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Old 5th Aug 2022, 02:52
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Originally Posted by DaveReidUK View Post
Is it not assumed, when you perform a 360, that you will finish the manoeuvre at the same point in space as you started it at ?
No. That's why when you perform "turns around a point" for your CFI your bank angle varies depending on wind speed, but a 360 is just a rate one turn for 2 minutes.
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Old 5th Aug 2022, 02:54
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Originally Posted by fdr View Post
Honestly, I have absolutely no idea other than a transfer function of kinetic energy, which goes against the teachings we get. I would not have believed that it does so, until seeing it first in airmasses over Japan in B747-200s, and even then, the observation is meaningless unless it works in reverse sense, and that also was observed. After that, I didn't need to pay for beer on Japanese trips very often.

The oddity was so curious I got the QAR data pulled to give some confidence that it wasn't observer bias. But if the temp and wind vector remains the same, yet your CAS sags out and the thrust comes on, then I can only assume that our teachings are an approximation of the real world.

If there was no inertia-related lag in the system, then there would be no such thing as a wind shear, wouldn't matter that the wind component dropped off 50 kts or not... or rose etc, as the aircraft would then be completely isolated from the outside world, and only referenced to the airmass, and it doesn't matter what the airmass does then. The reality is, it does indeed matter, and then I can only surmise that of the wind vector change causes a shear to be noted, then a vector change of the aircraft in the airmass would also cause a shear. There is only one case where the aircraft vector change really makes a difference and that is an extreme case, but still interesting, as if the plane is short of excess thrust, and enters a condition that is going to call for more than is available to maintain acceptable speeds. This is not an item that has only come up on beer bets, we had a number of aircraft that had speed excursions which resulted in an analysis as to why they ran out of puff.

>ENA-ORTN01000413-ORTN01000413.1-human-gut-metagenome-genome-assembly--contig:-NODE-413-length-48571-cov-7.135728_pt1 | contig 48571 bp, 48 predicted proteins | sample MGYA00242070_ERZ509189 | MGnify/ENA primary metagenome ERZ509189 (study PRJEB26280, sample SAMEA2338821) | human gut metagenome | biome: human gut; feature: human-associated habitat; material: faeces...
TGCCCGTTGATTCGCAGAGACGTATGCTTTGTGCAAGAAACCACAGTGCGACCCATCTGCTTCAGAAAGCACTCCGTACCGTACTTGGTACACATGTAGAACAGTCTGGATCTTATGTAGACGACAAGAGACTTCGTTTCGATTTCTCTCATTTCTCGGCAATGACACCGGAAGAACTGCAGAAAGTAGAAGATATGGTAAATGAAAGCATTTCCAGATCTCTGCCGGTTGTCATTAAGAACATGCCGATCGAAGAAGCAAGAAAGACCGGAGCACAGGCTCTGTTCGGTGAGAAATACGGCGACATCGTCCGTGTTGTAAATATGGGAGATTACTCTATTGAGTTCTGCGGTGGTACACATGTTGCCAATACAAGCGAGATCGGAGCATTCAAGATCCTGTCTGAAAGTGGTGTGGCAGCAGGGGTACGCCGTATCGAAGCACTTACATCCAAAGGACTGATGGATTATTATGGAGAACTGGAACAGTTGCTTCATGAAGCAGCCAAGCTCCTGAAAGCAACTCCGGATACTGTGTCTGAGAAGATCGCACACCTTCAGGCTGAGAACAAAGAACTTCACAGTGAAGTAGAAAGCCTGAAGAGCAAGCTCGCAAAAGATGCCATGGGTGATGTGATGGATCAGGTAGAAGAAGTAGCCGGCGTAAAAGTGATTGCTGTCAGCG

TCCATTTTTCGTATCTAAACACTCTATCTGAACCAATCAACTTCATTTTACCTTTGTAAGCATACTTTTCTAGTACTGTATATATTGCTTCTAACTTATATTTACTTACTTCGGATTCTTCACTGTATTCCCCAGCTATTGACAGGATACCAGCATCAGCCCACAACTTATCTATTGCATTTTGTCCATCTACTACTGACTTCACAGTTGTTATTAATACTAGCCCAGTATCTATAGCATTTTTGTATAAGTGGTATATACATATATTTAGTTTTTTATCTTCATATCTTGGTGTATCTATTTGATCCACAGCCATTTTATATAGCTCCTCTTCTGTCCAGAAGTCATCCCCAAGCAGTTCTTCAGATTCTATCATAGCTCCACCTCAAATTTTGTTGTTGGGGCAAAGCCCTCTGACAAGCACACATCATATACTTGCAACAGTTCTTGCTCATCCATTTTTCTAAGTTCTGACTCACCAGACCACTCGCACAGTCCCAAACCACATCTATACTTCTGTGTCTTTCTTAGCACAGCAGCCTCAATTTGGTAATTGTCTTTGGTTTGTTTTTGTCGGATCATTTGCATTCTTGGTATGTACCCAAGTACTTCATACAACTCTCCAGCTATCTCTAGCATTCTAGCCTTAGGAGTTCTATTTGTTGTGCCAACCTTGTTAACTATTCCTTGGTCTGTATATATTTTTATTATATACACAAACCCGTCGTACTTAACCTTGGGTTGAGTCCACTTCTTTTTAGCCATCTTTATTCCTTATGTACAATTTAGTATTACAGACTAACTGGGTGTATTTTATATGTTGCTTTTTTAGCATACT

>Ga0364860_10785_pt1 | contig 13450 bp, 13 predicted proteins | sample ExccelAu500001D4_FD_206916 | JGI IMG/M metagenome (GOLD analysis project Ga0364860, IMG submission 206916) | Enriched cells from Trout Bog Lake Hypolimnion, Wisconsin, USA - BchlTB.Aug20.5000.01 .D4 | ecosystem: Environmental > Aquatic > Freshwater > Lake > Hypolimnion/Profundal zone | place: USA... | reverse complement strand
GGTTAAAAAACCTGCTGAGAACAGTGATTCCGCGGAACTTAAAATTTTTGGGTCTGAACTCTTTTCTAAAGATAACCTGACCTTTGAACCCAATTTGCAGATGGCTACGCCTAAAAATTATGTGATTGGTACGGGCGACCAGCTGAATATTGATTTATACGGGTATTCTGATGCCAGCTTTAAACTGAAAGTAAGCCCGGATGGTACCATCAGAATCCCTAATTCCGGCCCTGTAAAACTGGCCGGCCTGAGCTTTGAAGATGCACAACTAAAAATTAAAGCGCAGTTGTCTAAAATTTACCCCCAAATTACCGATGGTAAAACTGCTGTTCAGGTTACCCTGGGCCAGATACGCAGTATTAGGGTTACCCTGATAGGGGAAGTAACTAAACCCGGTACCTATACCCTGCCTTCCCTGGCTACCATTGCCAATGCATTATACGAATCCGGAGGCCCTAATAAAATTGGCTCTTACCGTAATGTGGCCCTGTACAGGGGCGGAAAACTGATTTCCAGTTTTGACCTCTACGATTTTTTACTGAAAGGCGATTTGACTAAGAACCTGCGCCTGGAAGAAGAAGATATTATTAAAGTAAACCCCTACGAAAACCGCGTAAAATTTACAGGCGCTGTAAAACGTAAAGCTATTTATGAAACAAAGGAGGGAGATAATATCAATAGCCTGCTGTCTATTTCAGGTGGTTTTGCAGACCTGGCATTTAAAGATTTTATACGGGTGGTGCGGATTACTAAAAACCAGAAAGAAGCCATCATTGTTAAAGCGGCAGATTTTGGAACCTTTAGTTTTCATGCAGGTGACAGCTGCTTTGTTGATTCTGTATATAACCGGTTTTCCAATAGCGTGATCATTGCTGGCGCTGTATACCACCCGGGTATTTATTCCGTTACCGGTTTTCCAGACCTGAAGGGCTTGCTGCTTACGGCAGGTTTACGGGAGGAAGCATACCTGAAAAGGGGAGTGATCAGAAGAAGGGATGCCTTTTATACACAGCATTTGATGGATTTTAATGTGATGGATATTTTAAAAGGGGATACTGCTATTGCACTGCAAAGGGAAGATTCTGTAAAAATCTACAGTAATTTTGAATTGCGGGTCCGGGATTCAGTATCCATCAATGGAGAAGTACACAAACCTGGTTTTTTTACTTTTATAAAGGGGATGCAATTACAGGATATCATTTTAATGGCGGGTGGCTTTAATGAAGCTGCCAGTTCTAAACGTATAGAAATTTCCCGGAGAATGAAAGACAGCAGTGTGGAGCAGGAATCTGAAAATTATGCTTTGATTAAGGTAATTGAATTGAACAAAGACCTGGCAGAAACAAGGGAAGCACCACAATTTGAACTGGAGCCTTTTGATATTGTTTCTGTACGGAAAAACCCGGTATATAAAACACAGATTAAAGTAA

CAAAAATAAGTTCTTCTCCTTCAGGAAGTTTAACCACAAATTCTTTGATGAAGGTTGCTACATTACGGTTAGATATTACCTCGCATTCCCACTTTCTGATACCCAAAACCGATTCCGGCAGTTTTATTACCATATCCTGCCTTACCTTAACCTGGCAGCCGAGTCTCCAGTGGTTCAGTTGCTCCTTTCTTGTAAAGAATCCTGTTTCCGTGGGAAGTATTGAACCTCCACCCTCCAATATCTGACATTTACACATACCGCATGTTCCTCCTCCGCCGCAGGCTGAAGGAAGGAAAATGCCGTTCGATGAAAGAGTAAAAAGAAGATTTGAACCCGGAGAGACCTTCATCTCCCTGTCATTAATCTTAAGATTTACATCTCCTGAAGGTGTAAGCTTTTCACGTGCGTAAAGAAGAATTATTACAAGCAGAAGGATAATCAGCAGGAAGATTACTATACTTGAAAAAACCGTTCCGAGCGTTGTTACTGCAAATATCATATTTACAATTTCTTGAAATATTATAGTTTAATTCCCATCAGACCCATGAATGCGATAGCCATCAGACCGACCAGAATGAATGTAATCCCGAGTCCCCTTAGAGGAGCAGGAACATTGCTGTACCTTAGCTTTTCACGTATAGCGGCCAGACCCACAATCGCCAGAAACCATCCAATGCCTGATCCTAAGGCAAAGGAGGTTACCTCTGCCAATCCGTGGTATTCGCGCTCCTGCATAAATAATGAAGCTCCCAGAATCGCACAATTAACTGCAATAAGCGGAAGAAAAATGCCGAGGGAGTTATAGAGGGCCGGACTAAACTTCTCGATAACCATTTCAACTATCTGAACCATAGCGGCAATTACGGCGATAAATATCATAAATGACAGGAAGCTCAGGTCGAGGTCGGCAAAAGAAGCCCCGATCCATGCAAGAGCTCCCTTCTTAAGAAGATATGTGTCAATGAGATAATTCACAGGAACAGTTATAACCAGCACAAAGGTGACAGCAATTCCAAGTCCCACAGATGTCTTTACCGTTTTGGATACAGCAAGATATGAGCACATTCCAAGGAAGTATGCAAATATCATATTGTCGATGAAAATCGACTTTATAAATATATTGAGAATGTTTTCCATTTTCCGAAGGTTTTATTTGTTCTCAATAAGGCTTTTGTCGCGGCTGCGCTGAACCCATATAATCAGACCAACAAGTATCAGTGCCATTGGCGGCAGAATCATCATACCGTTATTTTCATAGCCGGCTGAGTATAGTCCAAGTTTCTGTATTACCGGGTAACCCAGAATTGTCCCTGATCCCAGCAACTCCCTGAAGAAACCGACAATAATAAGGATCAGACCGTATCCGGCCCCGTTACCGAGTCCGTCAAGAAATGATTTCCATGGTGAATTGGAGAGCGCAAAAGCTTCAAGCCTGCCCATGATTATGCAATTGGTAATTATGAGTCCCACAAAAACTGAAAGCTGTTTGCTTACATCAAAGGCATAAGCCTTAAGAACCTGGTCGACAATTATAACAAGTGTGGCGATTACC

Everything you have said is based on changes in wind speed and that is not the question.
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Old 5th Aug 2022, 02:55
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Originally Posted by WideScreen View Post
Ehhhhhhh, maybe back to school ?
A levels in highschool, studied physics. Show me your PhD
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Old 5th Aug 2022, 02:56
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Originally Posted by fdr View Post
1: No
2: imperceptibly, but yes, it does change
No to both.
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Old 5th Aug 2022, 03:02
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Originally Posted by WideScreen View Post
and I fly and a often windy airport, where multiple 360s due to other traffic are pretty common. And flying a nice 360 ground based requires a constant power setting / trim juggle. Often, the 360s tend to become ovals.
Ground referenced 360s require power adjustment because the airplane flies in reference to the air, thank you for proving my point.

For the love of flying, next time you are out flying do a few 360s on instruments only while there's a decent wind blowing. You will feel absolutely no difference during the turn regardless where the wind comes from. Your frame of reference will be the airmass you are flying in. It has a constant speed, no acceleration. You are in a constant turn so only feel the extra push into the seat. If you were right, it would be impossible to make a 180 with a TAS of 50 flying in a 100 kts wind without stalling/ripping the wings off.
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Old 5th Aug 2022, 06:32
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Originally Posted by hans brinker View Post
Originally Posted by DaveReidUK View Post
Is it not assumed, when you perform a 360, that you will finish the manoeuvre at the same point in space as you started it at ?
No. That's why when you perform "turns around a point" for your CFI your bank angle varies depending on wind speed, but a 360 is just a rate one turn for 2 minutes.
I think you've actually agreed with my point - though I could have phrased it better. i.e. "you should finish the manoeuvre at the same point in space as you started it at" (if performed correctly as you describe, that is).
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Old 5th Aug 2022, 07:52
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Originally Posted by hans brinker View Post
A levels in highschool, studied physics. Show me your PhD
No paper show to you, though I do have a PhD in physics......